The secrets of my brilliant Korea

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Seoul greeted me in the usual fashion early on Thursday morning: a ridiculously long drive into the city (I had too much luggage to try out the new high-ish speed train to Seoul Station), a warm welcome and my favourite room at the Park Hyatt, and a schedule that left little time for coffee, let alone pee breaks.

As we wove through the streets of the South Korean capital trying to avoid the chronic gridlock, my colleague Ariel and I chatted about the lack of holiday hangover compared with the west: everyone is back at work, nobody’s making idle chit-chat about the presents their children didn’t like and there’s just the vaguest nod to the start of a new year. By the close of business on Thursday, I felt quite happy that the holidays had come to a firm stop and that I didn’t have to relive them repeatedly for clients or colleagues.

It was so nice to cut out the chit-chat and get on with business that I thought this could be a new Korean cultural export – let’s dispense with niceties and pre-amble and get down to business. If we get on famously, then we can drink nice wine and gorge ourselves on bibimbap and bindaetteok later. Korea Inc. might also consider exporting the following:

1. A uniform mentality: Japan might have the best-dressed workers on its building sites but the Koreans come first when it comes to kitting-out staff at department stores and airlines. It’s hard to top the outfits for the girls and boys at Shinsegae or the women in taupe working the aisles on Asiana.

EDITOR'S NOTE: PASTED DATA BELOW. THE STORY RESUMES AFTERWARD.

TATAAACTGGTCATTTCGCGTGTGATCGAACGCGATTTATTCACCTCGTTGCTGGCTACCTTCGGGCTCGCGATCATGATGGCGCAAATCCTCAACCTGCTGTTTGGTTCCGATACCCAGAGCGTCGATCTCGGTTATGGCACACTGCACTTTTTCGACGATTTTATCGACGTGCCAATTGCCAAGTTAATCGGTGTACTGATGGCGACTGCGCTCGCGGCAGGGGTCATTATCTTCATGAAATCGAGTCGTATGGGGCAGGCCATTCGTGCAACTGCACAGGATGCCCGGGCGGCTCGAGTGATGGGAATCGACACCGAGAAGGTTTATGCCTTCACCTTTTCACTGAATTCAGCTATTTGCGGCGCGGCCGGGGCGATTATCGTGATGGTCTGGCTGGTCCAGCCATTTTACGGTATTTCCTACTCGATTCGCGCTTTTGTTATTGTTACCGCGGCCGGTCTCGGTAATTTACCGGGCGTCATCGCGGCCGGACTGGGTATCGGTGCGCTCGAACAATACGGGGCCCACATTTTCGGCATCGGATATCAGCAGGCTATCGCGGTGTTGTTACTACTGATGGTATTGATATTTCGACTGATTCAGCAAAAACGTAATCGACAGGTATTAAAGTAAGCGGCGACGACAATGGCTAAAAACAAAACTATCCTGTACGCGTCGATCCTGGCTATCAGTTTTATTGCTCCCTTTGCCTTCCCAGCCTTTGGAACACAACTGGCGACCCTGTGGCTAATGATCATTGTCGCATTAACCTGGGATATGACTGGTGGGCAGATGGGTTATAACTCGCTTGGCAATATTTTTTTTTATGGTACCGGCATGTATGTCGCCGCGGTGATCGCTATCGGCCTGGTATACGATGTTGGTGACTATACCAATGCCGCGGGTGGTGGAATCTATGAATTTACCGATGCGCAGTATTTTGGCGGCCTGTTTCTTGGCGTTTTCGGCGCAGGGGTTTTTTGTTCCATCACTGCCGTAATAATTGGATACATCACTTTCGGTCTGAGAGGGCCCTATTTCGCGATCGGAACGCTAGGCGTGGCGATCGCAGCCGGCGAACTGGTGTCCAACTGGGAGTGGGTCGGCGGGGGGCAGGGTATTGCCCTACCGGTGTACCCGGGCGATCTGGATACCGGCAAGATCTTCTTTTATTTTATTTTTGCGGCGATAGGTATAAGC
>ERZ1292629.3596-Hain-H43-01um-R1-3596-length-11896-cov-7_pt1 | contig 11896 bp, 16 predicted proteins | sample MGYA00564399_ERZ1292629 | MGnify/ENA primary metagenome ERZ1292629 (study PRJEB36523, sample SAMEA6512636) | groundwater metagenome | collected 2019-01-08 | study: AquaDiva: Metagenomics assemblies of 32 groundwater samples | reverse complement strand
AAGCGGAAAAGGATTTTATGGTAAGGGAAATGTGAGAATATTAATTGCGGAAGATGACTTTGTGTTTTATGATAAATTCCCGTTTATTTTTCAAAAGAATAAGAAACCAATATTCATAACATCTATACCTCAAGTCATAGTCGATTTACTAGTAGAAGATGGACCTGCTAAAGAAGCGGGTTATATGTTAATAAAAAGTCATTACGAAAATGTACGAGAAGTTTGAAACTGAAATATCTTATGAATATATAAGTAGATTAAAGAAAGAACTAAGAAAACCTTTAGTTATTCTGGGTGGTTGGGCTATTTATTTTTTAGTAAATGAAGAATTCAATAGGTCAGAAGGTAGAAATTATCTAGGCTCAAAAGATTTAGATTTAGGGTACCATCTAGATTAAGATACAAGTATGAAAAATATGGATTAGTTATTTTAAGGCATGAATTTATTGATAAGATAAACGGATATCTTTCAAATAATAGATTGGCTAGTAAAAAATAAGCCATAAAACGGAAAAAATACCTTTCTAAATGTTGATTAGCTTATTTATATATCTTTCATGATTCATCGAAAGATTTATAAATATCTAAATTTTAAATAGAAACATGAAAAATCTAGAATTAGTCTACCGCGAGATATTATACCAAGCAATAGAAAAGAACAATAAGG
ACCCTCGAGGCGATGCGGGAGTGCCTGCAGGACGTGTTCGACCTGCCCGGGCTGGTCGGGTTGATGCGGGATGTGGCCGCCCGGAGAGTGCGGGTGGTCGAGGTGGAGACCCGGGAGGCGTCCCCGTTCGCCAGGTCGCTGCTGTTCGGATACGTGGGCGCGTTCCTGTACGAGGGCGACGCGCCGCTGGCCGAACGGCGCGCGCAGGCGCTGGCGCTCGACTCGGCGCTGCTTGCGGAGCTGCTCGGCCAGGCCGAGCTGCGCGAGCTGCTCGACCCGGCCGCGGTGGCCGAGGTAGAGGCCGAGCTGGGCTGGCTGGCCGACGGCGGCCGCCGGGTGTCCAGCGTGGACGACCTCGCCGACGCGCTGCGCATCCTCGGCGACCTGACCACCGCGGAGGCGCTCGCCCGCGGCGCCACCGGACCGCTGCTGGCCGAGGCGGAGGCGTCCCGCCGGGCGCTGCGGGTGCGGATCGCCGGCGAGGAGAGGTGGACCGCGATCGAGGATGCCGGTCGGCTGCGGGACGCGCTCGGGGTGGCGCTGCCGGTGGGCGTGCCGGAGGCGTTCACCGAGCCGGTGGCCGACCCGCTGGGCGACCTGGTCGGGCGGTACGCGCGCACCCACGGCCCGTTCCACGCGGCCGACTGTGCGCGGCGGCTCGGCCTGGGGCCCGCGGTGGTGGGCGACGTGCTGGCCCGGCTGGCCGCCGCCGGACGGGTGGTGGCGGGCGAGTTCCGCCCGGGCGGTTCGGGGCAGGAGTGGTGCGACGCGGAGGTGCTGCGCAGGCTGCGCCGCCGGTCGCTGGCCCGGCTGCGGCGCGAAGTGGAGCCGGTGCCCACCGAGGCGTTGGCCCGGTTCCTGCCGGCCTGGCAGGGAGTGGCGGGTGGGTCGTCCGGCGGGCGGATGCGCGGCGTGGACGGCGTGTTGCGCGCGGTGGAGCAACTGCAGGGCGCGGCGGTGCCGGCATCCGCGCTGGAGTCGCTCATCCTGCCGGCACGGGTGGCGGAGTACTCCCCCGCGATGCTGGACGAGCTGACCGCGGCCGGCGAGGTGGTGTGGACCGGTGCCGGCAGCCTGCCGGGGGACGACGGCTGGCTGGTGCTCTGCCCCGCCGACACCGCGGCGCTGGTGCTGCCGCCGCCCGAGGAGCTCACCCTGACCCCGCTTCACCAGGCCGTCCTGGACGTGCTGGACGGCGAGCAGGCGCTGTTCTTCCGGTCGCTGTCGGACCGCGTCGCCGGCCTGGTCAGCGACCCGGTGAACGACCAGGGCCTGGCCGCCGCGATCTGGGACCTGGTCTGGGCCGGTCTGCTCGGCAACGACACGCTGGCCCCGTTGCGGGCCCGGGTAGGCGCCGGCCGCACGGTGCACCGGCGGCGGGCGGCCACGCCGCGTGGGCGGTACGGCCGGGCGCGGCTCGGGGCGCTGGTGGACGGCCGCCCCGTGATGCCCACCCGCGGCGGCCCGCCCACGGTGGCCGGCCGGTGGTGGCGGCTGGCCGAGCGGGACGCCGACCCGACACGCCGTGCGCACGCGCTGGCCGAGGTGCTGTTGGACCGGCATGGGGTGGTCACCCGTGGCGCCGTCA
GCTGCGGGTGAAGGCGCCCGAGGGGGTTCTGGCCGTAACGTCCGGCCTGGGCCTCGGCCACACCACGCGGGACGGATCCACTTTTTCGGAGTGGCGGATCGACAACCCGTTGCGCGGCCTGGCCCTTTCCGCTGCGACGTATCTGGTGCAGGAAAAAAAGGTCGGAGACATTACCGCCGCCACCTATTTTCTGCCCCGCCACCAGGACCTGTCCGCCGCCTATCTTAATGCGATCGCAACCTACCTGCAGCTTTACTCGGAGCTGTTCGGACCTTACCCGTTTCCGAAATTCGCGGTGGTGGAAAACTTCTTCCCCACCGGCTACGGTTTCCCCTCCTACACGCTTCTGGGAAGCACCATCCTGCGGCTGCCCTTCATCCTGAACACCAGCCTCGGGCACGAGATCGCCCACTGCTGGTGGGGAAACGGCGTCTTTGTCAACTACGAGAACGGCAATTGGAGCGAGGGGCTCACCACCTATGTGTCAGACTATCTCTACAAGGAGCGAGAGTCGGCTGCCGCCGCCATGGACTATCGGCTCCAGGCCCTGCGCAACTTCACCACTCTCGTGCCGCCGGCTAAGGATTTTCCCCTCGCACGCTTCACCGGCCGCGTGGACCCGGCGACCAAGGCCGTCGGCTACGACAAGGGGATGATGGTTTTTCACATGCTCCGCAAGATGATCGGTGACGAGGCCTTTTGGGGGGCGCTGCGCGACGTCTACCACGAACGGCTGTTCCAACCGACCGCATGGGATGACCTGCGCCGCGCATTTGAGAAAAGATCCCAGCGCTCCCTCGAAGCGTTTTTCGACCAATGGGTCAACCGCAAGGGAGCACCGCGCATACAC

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2. The warm sounds of Winterplay and W & Whale: if you add anything to your playlist this year, track down the melodic, dreamy and gently poppy tunes of these two Korean acts.

3. K is for cruising: given South Korea’s knack for hospitality and shipbuilding, I continue to wonder why one of the major chaebol business conglomerates haven’t combined the two and launched a cruise line to take on the Americans and Italians and own the Asian cruise market.

4. K is also for culture: given the innovation taking place in the pages of Korean magazines, I wonder how long it will be until the country’s more innovative media show dithering western publishers how to produce healthy, lively magazines.

5. Oksusu cha: Korean corn tea is just what the doctor ordered: like many a warm beverage, it’s supposed to cure myriad ailments. With the right marketing, could evolve into a holistic movement of its own.

Sulwhasoo

6. Sulwhasoo: for consumers seeking a skin miracle in a bottle or simply some great-looking packaging for the bathroom shelf, this premium range of skincare products has a distinctly fragrant Korean top-note (warm and earthy) and just might give you the complexion of a K-Pop star.

7. Girls Generation: speaking of K-Pop, it’s worth losing a few minutes on YouTube watching this ensemble of leggy girls belting out their hit single “Run Devil Run”.

8. Incheon airport’s management: this is a team that could do European air travellers a favour and take over some airports – Brussels would be a good place to start, followed by Vienna, Malpensa and Geneva.

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9. Bindaetteok (savoury pancakes): these have all the elements needed to become a global fast-food favourite.

10. Korea’s major department stores: Shinsegae, Lotte, Hyundai could all do with taking their acts on the road to show consumers what it means to be a real store full of departments with all the service and trimmings. Lotte’s so far made a half-hearted attempt but there’s plenty of scope for it and its competitors to go global.

Tyler Brûlé is editor-in-chief of Monocle

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